Philly election shows how progressive movement can be stopped

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Democrats in Philadelphia just came through a bruising mayoral primary, which is basically the city’s general election.

What just happened in the city that I love and in which I have spent all but a month of my life is a very welcome confirmation that Philadelphians are not fools, nor are we dupes for promises and shiny trinkets that come from outsiders.

The key players in the Democratic primary were five equally powerful and compelling characters: two businessmen, two city councilmembers and a former city controller.

Cherelle Parker was a seasoned politician who had navigated the internecine channels of local politics for years. Allan Domb and Jeff Brown were men who had built empires from scratch, the first in real estate and the second in retail. Rebecca Rhynhart was a well-respected financial executive who was able to root out corruption and incompetence in city spending and taxation.

Each appealed to different groups, but all but one made overtures to “Philadelphians” as a unified community of people with common interests.

That “one,” was Helen Gym, a former city councilmember who continued to fill the role of divisive firebrand that had catapulted her into office in 2015, and was the hallmark of her earlier form of activism.

And even though she wasn’t the only candidate who had “come from somewhere else,” she very deliberately called on national figures to help her make her case to the voters, prioritizing star power over sincerity.

And that’s where we see how the progressive movement can be stopped, or at the very least, slowed down to a more manageable pace.

Conservatives have watched as liberals have had exceptional success at both the national and local levels over the past few years.

While no one would consider Joe Biden a natural leftist, he has embraced many of the social policies and the general “zeitgeist” of the progressives.

Then there was that blue mini-wave that erased the expected red wave at the midterms last year.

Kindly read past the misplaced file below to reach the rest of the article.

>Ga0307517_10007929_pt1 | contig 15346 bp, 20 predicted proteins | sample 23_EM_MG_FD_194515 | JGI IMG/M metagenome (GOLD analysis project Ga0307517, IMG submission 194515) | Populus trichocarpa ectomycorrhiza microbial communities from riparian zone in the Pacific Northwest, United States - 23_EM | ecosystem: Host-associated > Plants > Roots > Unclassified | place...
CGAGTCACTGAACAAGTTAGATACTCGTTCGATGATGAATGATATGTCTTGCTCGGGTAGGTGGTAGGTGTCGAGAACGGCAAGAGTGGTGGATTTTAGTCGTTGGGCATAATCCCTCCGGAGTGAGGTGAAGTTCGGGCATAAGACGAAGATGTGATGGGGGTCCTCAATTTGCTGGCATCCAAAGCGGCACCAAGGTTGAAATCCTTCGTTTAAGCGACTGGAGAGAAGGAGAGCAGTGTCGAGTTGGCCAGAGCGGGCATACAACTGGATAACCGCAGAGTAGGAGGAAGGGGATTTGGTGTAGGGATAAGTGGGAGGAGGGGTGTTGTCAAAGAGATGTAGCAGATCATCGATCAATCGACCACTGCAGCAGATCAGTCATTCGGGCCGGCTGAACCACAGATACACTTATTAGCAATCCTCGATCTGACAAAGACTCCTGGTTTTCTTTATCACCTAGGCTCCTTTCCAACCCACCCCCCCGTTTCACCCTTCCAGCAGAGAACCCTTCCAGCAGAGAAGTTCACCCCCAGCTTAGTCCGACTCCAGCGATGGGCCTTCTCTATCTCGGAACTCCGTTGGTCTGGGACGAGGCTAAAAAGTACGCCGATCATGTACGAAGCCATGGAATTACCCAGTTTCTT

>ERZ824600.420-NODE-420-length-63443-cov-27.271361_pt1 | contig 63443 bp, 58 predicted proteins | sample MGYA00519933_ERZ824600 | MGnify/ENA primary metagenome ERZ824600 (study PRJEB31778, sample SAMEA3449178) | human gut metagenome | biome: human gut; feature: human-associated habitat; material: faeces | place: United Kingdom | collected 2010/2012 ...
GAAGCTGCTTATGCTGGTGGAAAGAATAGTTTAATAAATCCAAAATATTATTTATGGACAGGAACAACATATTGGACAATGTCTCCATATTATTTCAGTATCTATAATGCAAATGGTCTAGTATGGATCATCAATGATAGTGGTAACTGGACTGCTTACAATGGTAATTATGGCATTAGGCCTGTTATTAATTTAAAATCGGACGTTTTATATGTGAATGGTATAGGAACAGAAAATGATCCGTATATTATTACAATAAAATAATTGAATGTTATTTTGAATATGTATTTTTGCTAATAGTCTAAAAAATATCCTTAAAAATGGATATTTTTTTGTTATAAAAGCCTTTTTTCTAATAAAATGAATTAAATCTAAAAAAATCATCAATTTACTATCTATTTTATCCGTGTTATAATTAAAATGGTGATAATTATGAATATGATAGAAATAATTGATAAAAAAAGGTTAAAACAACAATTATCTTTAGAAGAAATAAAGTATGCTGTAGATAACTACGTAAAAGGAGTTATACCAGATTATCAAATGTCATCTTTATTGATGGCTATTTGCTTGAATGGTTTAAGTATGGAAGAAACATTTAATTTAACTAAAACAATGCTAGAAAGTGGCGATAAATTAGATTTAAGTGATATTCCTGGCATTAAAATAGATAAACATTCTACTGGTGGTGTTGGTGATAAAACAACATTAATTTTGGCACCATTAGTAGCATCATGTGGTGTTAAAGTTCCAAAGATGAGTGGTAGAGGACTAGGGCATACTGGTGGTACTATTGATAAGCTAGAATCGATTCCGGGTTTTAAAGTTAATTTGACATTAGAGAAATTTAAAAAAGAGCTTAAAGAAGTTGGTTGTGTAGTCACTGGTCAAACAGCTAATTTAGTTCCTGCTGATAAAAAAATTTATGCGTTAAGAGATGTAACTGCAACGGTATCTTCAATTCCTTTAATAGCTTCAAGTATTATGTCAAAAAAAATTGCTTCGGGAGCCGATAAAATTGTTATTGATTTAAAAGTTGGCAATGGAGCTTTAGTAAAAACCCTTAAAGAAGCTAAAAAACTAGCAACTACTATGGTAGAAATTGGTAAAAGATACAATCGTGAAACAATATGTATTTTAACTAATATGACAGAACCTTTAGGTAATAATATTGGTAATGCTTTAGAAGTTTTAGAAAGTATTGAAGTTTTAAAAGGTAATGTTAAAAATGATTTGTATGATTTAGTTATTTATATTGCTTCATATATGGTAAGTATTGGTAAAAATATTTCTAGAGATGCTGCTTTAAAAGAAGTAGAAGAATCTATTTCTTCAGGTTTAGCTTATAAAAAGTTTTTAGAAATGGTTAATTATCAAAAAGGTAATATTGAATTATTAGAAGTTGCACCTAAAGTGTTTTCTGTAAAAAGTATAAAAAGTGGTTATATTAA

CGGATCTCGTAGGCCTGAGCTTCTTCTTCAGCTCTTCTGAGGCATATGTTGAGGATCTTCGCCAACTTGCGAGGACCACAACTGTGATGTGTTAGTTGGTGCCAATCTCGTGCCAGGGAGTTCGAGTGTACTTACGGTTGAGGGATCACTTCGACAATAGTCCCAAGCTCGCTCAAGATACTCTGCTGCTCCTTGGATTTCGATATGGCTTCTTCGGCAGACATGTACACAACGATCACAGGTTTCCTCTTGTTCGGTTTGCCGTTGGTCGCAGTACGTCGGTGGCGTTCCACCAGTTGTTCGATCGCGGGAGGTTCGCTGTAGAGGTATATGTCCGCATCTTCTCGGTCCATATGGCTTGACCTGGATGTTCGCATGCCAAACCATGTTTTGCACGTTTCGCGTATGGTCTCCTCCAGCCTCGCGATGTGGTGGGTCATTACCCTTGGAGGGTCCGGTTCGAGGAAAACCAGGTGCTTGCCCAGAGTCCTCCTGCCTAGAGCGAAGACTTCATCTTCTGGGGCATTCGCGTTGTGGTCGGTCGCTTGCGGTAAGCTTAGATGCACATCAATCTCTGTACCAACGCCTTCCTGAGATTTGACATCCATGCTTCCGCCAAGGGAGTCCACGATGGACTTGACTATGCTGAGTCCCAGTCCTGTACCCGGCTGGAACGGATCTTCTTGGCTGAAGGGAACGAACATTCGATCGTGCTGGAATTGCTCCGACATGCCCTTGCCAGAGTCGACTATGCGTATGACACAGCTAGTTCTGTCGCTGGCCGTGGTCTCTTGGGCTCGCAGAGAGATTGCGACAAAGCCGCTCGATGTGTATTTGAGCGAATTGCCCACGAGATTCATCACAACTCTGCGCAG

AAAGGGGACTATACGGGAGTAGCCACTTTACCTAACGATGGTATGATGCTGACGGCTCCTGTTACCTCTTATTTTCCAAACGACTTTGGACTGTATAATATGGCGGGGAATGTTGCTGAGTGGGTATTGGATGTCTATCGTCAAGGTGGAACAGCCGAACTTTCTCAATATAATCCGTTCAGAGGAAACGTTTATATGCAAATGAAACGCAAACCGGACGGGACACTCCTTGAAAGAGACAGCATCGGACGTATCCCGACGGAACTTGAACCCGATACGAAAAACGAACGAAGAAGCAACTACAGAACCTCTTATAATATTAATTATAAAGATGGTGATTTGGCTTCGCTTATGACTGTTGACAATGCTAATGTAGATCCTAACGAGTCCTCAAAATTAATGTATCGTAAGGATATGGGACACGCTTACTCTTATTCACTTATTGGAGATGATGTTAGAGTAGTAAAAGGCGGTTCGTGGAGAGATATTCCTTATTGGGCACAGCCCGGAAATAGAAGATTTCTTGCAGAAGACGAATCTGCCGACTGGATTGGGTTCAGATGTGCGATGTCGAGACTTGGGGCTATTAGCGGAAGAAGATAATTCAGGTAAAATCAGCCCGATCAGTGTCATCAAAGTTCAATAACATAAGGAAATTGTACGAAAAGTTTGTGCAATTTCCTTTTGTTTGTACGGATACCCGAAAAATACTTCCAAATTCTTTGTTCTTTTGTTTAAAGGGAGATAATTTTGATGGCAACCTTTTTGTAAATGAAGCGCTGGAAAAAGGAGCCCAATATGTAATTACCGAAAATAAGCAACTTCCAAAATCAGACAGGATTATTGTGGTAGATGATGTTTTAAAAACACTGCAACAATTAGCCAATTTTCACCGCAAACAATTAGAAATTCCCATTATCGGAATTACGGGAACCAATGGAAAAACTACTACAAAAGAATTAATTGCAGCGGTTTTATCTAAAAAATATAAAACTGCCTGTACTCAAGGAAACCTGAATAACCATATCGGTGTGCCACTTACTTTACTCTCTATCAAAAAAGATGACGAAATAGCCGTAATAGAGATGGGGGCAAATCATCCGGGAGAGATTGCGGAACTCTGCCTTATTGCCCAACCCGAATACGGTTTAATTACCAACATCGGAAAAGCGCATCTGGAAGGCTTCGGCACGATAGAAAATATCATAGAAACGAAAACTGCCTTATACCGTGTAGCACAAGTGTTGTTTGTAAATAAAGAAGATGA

In Pennsylvania, we have a senator who, with all of his medical issues, still managed to erase a Republican presence in our congressional delegation.

And most recently, a rabidly pro-abortion woman named Heather Boyd captured a seat that Republicans could have won in Delaware County, thereby keeping a Democratic majority in Harrisburg.

Progressives, and not moderate Democrats, seem to be on the march.

Except they were blocked in Philadelphia.

Every Democrat vying for mayor this time around was either center left or reflected the traditional values of the Democratic party I belonged to for almost four decades: support for blue collar workers, support for public schools, and a healthy appreciation for law enforcement and the need to ensure the safety of Philadelphia’s citizens.

I am the product of that type of Democrat, and I have always had more of an affinity with that tradition than I have with traditional Republican beliefs in small government and low taxes.

But somewhere along the line, the left decided that traditional values were no longer good enough, that they needed to burn down that beautiful but rickety old house and rebuild it from scratch into some modern, unrecognizable monstrosity.

If you look at the numbers, the results of this primary were a very real repudiation of a progressive movement that thinks marches and bullhorns held by strangers is more important and effective than the opinions of those who have actually lived here, drunk the “wooder” and walked the potholed streets for generations.

The top vote-getter by far – Cherelle Parker – was a woman who was born in this city, who raised children in this city, who has always worked and paid taxes in this city, and who has made numerous connections with people from this city.

Parker was not my choice in the primary, but I would be happy to see her as mayor if only because she is homegrown, and understands better than Mark Ruffalo, AOC and Jane Fonda what it means to wake up and hear gunfire outside of your window.

I would have been happy with anyone but Helen Gym, because her brand of progressivism was that same sort of patronizing, “I know better than you do what’s best for you” mentality that I also see when progressives wax poetic about immigration.

Many of them never even met an immigrant, but know all about their problems and needs from those online articles they scour while using the free WiFi at Starbucks.

Unlike Chicago, which just guaranteed that it will become even more dangerous and decrepit under its new progressive mayor, Philly told the outsiders with their dangerous anti-police and criminal-as-victim philosophies to go stuff a cheesesteak in it.

And while there are a lot of conservatives who are still going to kvetch and complain that the city will remain in Democratic hands, they are foolish to ignore the real story in this last election:

The radicals lost. And the “left of” center, held.

Copyright 2023 Christine Flowers, distributed exclusively by Cagle Cartoons newspaper syndicate.

Christine Flowers is an attorney and a columnist for the Delaware County Daily Times, and can be reached at [email protected].

Christine Flowers is a Philadelphian who loves the Eagles but can leave the cheesesteaks. She writes about anything that will likely annoy the majority of people, and in her spare time practices immigration law (which is bound to annoy at least some people.)